Four Asian Small-clawed Otter pups, seen here with their older siblings, were born on March 23 to parents Asia and Tuan at Australia’s Perth Zoo. They've recently begun to venture out of their nest box to explore their surroundings and take a dip. The two males and two females are the third litter born at Perth Zoo in the past 12 months as part of an Australasian breeding program for the species.
The pups have begun taking swimming lessons from their four male older siblings in the afternoons. The big brothers also carry food into the nest box for the youngsters! Though the female is dominant, the males take an active role in rearing pups, including nest building, supplying food to the female and pups during weaning, and teaching the pups to swim. Senior vet, Dr. Simone Vitali, said, “This is very important to the development of the older male siblings, as well as important for the regional breeding program.”
The Asian Small-clawed Otter is the smallest of the 13 otter species, weighing just 3.5kg when fully grown. They live in streams, rivers, marshes, and rice paddies, and also along sea coasts and in mangroves. They are found in parts of India, southern China, Malaysia, and Indonesia.
See more pictures and continue reading the pups' story after the fold:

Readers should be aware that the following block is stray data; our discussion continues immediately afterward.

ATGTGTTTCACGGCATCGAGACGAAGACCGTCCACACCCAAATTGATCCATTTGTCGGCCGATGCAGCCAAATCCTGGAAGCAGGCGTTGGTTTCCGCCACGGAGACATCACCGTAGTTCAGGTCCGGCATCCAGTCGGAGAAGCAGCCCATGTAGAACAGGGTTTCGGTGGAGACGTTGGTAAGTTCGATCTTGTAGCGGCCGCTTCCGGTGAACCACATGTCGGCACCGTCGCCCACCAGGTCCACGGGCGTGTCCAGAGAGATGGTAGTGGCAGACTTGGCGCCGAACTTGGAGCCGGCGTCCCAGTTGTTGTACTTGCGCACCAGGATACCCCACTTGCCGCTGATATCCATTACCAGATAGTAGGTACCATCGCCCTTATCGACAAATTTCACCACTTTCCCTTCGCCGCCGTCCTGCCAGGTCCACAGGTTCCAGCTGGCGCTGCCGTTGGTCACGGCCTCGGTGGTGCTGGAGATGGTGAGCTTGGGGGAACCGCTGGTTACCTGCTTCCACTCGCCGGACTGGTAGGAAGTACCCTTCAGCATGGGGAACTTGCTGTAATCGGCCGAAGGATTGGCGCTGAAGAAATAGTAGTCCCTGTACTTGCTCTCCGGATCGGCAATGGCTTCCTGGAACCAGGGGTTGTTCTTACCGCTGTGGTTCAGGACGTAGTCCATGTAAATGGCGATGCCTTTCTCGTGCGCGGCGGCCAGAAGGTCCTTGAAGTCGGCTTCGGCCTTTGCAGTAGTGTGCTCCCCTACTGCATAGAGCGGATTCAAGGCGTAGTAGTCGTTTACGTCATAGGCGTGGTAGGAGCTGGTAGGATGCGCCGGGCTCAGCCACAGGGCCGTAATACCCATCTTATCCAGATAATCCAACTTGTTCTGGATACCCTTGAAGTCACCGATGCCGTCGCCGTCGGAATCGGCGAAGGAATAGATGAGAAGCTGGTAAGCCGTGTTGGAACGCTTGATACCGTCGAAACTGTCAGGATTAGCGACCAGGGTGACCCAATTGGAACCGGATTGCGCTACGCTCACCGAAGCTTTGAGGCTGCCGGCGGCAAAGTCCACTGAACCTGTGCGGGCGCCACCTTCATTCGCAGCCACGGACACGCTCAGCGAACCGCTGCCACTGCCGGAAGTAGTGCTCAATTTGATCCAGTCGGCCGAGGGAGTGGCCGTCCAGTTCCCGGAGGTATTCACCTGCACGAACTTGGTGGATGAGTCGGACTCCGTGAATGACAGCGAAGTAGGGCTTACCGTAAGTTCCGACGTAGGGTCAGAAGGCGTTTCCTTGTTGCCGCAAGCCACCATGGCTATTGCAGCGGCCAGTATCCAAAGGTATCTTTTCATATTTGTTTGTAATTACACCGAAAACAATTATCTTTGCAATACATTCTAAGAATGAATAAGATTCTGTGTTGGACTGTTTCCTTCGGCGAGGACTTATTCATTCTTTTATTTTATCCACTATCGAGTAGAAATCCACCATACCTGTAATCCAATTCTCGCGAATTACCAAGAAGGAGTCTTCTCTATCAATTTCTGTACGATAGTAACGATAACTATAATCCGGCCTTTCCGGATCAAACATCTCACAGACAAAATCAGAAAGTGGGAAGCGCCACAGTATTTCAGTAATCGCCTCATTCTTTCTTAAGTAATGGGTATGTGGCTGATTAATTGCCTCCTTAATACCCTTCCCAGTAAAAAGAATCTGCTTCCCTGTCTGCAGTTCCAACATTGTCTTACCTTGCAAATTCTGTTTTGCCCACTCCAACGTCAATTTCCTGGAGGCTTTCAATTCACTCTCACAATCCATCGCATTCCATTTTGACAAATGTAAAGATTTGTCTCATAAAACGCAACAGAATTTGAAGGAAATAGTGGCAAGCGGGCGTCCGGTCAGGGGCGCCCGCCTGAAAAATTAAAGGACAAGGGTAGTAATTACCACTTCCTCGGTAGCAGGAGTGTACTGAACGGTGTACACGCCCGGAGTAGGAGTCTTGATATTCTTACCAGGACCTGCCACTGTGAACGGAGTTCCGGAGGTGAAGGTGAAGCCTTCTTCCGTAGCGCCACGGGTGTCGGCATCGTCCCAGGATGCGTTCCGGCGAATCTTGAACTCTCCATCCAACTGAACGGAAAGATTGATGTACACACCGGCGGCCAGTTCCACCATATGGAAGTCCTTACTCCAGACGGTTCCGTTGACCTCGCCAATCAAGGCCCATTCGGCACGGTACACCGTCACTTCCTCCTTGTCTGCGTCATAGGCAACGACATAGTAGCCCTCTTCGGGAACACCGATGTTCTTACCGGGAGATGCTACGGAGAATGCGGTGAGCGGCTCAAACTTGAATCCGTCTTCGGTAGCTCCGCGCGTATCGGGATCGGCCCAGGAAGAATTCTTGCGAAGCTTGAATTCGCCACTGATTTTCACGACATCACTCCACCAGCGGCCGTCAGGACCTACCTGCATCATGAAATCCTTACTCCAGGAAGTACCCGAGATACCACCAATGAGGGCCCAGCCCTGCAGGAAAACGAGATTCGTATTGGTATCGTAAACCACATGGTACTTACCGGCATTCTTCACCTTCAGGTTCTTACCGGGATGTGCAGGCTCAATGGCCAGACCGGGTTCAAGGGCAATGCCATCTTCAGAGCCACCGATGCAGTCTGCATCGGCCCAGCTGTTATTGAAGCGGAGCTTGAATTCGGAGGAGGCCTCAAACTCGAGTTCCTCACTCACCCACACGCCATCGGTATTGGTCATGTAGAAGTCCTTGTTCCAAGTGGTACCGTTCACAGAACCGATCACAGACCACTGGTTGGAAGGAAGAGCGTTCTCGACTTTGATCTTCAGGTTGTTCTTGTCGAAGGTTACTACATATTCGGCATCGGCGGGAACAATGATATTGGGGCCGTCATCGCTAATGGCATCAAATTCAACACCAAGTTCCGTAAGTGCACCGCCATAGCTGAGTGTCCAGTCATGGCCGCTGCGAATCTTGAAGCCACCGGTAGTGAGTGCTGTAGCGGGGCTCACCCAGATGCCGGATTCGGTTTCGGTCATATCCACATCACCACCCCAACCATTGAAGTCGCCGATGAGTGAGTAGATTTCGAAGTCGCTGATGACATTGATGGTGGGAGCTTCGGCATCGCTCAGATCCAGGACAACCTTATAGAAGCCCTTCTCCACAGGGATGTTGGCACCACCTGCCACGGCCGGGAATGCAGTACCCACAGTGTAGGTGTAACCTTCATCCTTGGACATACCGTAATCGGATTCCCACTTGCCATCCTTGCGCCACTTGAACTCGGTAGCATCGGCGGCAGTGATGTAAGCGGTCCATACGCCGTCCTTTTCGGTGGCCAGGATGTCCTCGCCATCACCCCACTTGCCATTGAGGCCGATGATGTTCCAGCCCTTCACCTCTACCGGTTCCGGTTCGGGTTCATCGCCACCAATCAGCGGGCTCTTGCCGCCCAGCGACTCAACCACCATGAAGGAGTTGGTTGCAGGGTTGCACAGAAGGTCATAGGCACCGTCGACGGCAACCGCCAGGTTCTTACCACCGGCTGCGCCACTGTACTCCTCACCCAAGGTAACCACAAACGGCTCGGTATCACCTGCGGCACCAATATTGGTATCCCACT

Swimming lessons were temporarily put on hold during Dr. Vitali's progress check of the 12-week-old water babies. Dr. Vitali gave them their vaccinations and a routine health check and reports, “They are looking very healthy and progressing well, weighing between 550 and 780 grams each. These pups are quite active for their age, possibly due to the fact that they have older siblings.”
The breeding success follows the arrival in Perth in 2011 of four new breeding animals from overseas zoos, providing new bloodlines for the regional breeding program. Last year, the older siblings were the first Otters born at the zoo in 18 years. The zoo's second Otter family, consisting of a breeding male and female and their four offspring (born last year), were transferred by air to their new home at Adelaide Zoo in mid-May as part of the same program.
The best time of day to see the pups is from 2:00-5:00 p.m., as they tend to take their swimming lessons and are generally out for a feed during this time.